These strategies have proven very effective to date. However, as this alternative service is free of charge to the parties in conflict, one consequence has been that the district administration is unable to generate revenue. This has led to growing official resentment. When the district officer of Pujehun District sent a treasury clerk to count returnees in the chiefdom, re-institute collection of local taxes and re-establish the native authority court, people refused. They were just starting to rebuild their lives and their communities and they had no means to generate funds for taxes. Local people also remembered the heavy fines imposed by the courts and unfair decisions based on favouritism towards one of the parties. Rebuilding that system is seen as a recipe for ongoing conflict within the community.

In individual cases, peace monitors have reported that attempts at resolving conflicts that called for financial restitution have not been successful because financial obligations are not always honoured and there are no serious measures taken against defaulters. To rectify these problems, community leaders are looking at combining all future grassroots peacebuilding efforts with a component of human rights and 'good governance' advocacy to strengthen voluntary compliance. They also hope to find some common ground with traditional leaders and local court officials through workshops on officials' and citizens' responsibilities and obligations to their community and to the state.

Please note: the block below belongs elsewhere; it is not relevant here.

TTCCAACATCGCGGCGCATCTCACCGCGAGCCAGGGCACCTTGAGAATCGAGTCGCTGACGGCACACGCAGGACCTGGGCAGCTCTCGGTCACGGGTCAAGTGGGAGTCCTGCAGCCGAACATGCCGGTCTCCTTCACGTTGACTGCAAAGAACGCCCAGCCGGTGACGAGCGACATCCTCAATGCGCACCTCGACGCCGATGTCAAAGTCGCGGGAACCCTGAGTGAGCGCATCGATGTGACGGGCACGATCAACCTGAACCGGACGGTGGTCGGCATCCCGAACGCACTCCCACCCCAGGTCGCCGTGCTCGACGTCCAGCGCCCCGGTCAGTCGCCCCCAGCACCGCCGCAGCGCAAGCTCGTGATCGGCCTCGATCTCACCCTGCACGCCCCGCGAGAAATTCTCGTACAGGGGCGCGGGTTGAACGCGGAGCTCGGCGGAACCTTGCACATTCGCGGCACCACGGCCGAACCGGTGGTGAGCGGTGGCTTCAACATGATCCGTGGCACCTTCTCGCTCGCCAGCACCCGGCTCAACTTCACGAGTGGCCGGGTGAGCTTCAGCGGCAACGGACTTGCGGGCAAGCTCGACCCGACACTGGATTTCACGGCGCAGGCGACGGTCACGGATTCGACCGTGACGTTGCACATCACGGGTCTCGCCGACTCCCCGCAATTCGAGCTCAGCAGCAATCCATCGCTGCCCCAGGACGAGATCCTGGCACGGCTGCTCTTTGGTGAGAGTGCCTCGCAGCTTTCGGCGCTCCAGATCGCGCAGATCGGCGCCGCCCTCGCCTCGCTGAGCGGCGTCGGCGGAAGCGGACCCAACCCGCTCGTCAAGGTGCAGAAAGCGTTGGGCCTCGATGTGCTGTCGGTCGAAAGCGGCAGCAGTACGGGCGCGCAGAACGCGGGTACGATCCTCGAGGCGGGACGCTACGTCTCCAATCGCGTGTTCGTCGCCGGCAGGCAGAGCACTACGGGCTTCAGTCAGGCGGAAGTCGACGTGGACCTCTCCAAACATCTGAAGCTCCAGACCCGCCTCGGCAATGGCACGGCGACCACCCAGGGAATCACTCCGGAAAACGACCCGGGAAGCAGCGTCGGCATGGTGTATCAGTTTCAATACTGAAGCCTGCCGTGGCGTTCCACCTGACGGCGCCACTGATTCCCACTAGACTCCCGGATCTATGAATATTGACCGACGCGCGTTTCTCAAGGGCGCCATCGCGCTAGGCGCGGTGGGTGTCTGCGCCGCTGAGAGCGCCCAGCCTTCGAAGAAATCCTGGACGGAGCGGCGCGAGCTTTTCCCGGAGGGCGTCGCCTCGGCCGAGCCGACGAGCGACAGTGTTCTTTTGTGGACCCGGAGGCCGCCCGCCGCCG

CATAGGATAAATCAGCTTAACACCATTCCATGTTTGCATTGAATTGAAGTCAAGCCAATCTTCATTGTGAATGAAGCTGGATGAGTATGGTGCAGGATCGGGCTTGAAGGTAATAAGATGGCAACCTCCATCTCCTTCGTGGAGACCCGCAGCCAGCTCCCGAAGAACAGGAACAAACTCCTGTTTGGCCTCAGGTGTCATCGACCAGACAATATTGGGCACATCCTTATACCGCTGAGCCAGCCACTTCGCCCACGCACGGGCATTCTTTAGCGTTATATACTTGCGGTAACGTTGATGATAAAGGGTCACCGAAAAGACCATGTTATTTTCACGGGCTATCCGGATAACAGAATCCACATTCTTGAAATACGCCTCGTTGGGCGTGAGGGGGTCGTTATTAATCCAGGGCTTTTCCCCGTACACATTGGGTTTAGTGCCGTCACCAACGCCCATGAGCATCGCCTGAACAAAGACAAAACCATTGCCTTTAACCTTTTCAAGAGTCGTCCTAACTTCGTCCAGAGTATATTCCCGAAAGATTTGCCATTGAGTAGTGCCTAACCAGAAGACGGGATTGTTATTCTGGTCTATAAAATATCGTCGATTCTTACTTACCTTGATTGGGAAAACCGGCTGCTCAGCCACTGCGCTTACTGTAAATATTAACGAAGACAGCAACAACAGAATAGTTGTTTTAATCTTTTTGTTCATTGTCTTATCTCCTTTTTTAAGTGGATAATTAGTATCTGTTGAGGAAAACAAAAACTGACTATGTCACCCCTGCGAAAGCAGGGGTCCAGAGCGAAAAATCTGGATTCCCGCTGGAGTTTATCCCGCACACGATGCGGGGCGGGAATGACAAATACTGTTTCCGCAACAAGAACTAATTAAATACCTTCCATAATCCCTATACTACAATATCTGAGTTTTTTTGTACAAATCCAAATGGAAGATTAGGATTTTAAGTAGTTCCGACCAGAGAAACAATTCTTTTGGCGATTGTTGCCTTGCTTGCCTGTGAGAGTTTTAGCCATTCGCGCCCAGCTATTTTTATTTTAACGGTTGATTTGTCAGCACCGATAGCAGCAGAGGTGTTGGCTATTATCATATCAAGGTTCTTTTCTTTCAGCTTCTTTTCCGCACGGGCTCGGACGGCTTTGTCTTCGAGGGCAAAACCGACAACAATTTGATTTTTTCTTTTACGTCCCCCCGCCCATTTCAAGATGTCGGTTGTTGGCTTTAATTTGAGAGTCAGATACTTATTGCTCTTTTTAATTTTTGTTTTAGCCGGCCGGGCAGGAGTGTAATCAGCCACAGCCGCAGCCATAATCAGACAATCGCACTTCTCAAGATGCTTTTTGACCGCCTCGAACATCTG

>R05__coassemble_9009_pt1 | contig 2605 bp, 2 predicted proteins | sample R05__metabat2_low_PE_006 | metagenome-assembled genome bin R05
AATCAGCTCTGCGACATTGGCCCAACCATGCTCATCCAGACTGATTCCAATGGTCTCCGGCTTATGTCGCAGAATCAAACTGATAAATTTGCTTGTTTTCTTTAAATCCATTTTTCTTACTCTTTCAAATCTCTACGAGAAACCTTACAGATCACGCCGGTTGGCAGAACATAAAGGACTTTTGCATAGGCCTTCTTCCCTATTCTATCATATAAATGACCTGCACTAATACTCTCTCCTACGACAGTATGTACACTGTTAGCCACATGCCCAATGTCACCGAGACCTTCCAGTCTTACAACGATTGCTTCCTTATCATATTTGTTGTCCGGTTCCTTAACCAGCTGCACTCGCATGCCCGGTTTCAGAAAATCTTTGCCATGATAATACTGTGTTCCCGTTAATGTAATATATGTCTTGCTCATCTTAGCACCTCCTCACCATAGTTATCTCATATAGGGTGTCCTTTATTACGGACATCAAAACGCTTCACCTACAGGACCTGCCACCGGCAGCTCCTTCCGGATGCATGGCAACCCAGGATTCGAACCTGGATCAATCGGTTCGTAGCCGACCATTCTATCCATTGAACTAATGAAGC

Thomas – aged 14

Interviewed by Ambrose James in March 2000We were attacked at Telu. My family and I ran in two different directions. My father was shot in the foot while he hid in a mosque. I was not captured. I escaped in the thick of the fighting, but this was the work of the almighty God. I came to Bo, where I met a woman who took care of me. Later she left Bo, so I went to another woman, who took me to sell ice for her. But I broke a flask in her house and I was driven out. I joined my friends and we used to sleep on verandas. My friends told me about an NGO, which deals with child protection. While I was there I was provoked by other kids and it led to me wounding one of them. So I was starved for a week and I decided to leave and found the Unaccompanied Children and Street Children Project. I think there will be hope for me because the war is coming to an end now and opportunities are coming for the young, more so with the RUF now in town.


Overall, this localised peacebuilding process has been successful. Grievances are being examined and discussed, minimising violations and abuses of power. People have an increased awareness of democratic principles and their rights and obligations. The settlement of disputes is seen to be fairer than the old court system. Community conflict resolution has helped families reunite. All this has helped lay the foundation for peaceful coexistence in the community. But there is a need to replicate and widen the knowledge and experience gained. Other communities in Soro-Gbema, Kpaka, Makpele and Gallinas Perri chiefdoms are requesting peacebuilding workshops and a system of peace monitors, as well as help in reactivating the local economy.

Issue editor